Gay Marriage: Previewing the Aftermath

Conservative culture warriors need to prepare for disappointment. If the US Supreme Court reached the core constitutional issues in the two gay marriage cases  before it this term (Hollingsworth v. Perry and Windsor v. United States), social conservatives will likely lose one, and perhaps both decisions.

Without getting into the legal weeds, three factors enhance the likelihood of at least one negative outcome: favorable court precedents (see Romer v. Evans and Lawrence v. Texas), Justice Kennedy’s penchant for evolving societal standards, and the text of the constitution’s 5th  and 14th amendments (one cannot be deprived of “liberty” without a trial; everyone must be given “equal protection of the laws”).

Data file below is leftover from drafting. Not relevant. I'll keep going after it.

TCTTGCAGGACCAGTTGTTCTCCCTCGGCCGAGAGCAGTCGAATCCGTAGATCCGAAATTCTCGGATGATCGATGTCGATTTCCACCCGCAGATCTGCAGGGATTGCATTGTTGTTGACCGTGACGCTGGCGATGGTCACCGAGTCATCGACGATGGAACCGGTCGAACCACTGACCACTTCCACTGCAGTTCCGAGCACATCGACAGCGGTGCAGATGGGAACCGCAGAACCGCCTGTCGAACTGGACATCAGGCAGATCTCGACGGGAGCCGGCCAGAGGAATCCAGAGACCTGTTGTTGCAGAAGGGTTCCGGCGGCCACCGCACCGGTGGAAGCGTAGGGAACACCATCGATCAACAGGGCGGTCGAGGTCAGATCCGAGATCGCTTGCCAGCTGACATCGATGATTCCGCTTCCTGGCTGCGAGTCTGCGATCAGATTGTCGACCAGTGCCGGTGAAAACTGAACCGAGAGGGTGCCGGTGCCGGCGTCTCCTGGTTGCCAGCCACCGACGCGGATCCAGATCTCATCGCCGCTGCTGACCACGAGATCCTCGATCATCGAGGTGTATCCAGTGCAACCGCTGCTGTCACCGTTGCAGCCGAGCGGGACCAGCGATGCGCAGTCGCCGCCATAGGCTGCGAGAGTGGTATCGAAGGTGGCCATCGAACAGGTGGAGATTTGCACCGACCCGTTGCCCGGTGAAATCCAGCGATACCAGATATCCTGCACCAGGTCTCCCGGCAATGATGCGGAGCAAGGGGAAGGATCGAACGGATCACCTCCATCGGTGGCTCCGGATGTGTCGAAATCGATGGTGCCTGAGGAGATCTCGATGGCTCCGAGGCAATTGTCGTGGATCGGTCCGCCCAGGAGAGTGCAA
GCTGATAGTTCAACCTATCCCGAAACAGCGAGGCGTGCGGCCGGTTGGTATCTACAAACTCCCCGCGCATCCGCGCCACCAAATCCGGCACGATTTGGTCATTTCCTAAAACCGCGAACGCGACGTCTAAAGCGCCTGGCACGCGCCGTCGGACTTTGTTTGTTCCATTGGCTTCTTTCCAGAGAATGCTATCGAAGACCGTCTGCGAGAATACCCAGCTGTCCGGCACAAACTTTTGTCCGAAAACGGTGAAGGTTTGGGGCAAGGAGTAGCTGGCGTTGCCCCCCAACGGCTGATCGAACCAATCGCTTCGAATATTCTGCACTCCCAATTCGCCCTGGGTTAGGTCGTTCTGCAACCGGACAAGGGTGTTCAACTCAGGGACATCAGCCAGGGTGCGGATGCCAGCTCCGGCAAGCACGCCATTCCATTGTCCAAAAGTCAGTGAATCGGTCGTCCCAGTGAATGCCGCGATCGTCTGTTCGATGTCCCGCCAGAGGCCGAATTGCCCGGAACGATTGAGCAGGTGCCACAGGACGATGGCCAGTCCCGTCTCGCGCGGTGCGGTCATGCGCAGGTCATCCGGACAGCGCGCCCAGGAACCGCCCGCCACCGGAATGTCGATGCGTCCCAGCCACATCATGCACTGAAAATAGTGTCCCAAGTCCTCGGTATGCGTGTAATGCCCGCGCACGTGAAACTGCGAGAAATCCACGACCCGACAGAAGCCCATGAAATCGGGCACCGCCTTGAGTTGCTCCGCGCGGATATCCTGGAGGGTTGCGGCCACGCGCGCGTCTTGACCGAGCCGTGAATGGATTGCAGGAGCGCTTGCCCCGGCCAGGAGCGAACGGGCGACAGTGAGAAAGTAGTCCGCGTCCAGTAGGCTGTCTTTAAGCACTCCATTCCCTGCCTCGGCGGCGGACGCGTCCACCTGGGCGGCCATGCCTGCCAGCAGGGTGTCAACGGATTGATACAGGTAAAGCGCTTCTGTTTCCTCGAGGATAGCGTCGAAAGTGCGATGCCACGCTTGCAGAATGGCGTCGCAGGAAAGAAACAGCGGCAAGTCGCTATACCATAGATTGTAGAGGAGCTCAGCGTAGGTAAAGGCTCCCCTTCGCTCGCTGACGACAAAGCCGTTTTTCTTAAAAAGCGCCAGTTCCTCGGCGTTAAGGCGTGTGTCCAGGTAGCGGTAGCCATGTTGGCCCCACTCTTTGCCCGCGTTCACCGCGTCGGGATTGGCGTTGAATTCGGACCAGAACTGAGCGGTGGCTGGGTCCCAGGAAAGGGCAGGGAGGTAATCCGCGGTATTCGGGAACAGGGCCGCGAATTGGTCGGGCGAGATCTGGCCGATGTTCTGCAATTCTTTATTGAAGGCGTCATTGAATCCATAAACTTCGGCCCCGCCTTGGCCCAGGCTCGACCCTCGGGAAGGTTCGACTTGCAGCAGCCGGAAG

Regardless of the outcome in either of case, conservatives must react wisely. In the unlikely event marriage traditionalists are blessed with a victory, they must embrace it gracefully; ebullience will send the wrong message to voters. If a defeat occurs, culture warriors must avoid the stridently intransigent rhetoric commonly embraced by caffeinated social conservatives. Instead, disappointed Americans should reconsider the government’s role in the marriage equation, and meticulously prepare for the next battle – non-profit hiring policies.


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